Even beyond recent research indicating there are positive changes in brain functioning as a result of mindfulness practice, the case is strong for including mindfulness training for lawyers, starting in law school and continuing beyond. In addition to an ongoing and well-documented well-being crisis in the profession—high rates of depression, suicides and substance abuse—critical changes in our profession and challenges from the outside highlight the need for increased self-awareness. Although experienced lawyers and judges often come to mindfulness practice in search of stress-management techniques, many are experiencing deeper benefits. We need support for more ethical, civic and community engagement. Contemplative practices that increase our capacity for personal and relational awareness, combined with ethical leadership among lawyers, are doors to greater well-being and effectiveness that are open to anyone willing to try them. They assist us in becoming the lawyers we have dreamed of being, and the ones our communities and our society have always hoped we would be.

Even more importantly, practicing mindfulness in deep, ongoing ways—and with the support of ethically grounded others—may be one of the keys to actually changing the world for the better. Research is finding that mindfulness and related contemplative habits assist us in doing our best despite the presence of stereotypes and other failures of environmental support for success, and help increase our sense of compassion and will to work for the good of others.

Notwithstanding this good news, mindfulness is not for everyone. Yet, given its proven benefits, it might be worth exploring. This is especially so given indications that at the heart of mindfulness lies a deeper engagement with the question of what justice really means—and how it might reach more deeply, linking more of our law offices with struggling com-munities across the country.


Mindfulness is heralding a new understanding of lawyering itself: supporting a deeper sense of inter-relationship. Bolstered by research such as a study at Central Michigan University described in the April 2015 issue of Social Psychological and Personality Science, CLE programs are exploring the links between mindfulness and the reduction of implicit age and race bias. They are helping lawyers and leaders expand the set of tools and approaches available to seek conflict resolution effectively, productively and sustainably.

All of this hit home for me last year during two events at the intersection of mindfulness and criminal law. First, the San Francisco district attorney called me to consult in an effort to curb community concern in the wake of new evidence of racism among city cops. Rather than the typical venting session, I worked with the DA’s office to host “healing circles,” where citizens were able share from their hearts about their experiences with police and their desires for community-centered change. Shortly afterward, I shared this experience at a national gathering on mindful criminal justice reform, which included a broad range of constituents trying to bring an inner dimension to the work of reimagining criminal justice.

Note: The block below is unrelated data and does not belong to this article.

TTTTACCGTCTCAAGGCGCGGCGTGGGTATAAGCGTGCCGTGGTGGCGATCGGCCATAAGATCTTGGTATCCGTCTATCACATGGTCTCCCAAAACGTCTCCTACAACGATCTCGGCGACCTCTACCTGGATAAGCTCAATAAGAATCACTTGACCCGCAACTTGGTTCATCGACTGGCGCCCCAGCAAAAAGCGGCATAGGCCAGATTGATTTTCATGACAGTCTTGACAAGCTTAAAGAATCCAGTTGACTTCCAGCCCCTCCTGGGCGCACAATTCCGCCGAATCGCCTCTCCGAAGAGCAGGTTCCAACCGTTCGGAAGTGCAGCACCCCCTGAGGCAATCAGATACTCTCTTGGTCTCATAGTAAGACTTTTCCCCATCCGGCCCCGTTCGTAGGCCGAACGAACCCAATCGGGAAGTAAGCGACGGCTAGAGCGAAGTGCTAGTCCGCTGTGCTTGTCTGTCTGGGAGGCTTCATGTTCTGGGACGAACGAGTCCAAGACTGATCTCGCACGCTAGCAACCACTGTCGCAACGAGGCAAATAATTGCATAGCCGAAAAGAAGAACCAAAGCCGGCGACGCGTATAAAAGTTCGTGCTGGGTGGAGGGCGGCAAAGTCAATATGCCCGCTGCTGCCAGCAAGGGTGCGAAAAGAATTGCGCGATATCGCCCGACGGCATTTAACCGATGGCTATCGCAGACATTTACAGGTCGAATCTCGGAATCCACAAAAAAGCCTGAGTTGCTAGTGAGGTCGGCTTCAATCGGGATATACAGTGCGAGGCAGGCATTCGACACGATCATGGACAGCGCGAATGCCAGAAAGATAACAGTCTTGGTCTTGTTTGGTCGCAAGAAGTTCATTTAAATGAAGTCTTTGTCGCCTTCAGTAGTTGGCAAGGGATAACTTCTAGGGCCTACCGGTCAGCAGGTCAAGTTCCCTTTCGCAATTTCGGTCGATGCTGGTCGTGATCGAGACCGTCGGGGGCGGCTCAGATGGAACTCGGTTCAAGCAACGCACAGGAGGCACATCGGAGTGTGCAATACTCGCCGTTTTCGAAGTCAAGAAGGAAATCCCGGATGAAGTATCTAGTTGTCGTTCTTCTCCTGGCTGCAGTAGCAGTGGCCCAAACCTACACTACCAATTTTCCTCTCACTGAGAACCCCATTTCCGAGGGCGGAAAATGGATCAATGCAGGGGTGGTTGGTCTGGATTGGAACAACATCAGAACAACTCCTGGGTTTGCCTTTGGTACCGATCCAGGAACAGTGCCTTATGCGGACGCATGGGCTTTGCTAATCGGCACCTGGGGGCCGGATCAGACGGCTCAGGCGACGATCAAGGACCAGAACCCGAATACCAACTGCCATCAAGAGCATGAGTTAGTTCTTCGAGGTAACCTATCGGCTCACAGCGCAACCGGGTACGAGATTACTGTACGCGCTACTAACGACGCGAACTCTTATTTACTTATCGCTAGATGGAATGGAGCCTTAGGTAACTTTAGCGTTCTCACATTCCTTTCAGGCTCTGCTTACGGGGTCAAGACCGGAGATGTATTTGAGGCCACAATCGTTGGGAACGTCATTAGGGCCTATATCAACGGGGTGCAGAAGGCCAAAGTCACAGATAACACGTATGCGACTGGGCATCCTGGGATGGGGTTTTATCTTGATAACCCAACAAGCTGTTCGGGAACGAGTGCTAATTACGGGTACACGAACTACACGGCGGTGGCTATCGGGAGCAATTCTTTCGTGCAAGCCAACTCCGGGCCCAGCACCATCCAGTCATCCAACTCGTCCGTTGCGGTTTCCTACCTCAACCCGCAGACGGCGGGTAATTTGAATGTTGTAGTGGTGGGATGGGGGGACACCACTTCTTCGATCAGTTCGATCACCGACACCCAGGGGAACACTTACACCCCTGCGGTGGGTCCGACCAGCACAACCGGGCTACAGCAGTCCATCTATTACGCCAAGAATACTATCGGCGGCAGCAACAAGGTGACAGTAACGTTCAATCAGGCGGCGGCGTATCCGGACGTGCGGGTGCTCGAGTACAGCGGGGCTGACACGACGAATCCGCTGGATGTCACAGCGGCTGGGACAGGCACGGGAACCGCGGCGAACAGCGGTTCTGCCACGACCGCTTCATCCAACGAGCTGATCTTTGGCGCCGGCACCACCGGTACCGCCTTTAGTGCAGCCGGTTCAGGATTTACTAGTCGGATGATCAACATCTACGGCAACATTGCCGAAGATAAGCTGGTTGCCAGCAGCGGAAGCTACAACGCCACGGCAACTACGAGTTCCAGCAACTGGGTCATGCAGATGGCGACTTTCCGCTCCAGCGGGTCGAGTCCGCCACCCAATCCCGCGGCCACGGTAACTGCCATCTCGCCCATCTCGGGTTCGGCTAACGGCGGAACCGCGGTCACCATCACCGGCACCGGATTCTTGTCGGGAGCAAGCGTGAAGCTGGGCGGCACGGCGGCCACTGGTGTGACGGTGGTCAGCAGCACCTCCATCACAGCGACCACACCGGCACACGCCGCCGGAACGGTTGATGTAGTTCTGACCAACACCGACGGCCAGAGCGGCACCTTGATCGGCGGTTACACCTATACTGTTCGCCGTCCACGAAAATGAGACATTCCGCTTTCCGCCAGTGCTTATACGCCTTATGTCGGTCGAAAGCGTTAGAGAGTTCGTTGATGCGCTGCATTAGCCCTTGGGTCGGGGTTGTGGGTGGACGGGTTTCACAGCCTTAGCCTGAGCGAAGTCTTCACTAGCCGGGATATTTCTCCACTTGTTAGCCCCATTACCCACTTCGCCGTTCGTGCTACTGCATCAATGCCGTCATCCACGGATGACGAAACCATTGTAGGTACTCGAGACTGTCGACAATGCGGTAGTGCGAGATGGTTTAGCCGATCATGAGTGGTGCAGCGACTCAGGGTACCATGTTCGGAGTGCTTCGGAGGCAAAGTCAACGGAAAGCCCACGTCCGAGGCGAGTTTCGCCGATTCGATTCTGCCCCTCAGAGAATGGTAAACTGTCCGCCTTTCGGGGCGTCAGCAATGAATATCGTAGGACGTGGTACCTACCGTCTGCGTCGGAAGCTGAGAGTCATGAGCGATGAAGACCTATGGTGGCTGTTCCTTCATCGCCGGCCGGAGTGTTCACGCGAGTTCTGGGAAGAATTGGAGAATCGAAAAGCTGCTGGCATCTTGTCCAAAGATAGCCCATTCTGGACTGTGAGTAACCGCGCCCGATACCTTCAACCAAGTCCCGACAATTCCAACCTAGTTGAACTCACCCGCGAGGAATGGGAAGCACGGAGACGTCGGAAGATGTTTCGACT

These efforts to bring mindfulness directly to bear on the problems within our communities will no doubt continue. And so far, qualitative evidence confirms that, to quote the immortal singer Sam Cooke, “change ‘gon’ come” as a result.

Such change will, as just one example, reduce the chances that little girls like me will be racially profiled in their schools or in convenience stores before the age of 5.

What those changes will look like remains to be seen. We hope to be able to provide some early indications in future columns. We will need your reflections along the way to keep us alive to the challenges, and focused on what matters most in your daily lives and in those affected by law in your corner of the world.

This article originally appeared in the January 2016 issue of the ABA Journal with this headline: “Justice Begins with a Breath: A life’s worth of experiences combine with cognitive science to deepen the case for mindfulness in the law.”


STOP for an Exercise

To give you a sense of what mindfulness is, let’s hit pause. Take a moment to breathe in deeply and consciously, let go of thought, and simply sense what it really feels like to experience the body sitting and breathing. Now notice what thoughts, sensations or emotions are arising in you during this moment. Simply notice, with as little judgment as possible. You can, if you choose, investigate what’s behind the thoughts or feelings. Or you may simply bring them into greater awareness and, for this moment, expressly let them go. With another conscious breath, proceed with the next paragraph. You’ve just experienced a mindful moment (using a practice called STOP:

Stop what you’re doing, whether standing or sitting.

Take a conscious breath.

Observe what’s arising inside you, and sense the ground of support beneath you.

Proceed in your day with a fresh perspective).

Rhonda V. Magee, a University of San Francisco law professor, teaches torts, race and law, and contemplative lawyering. She serves on the board of advisers of the University of Massachusetts Center for Mindfulness, and is a research fellow with the Mind and Life Institute.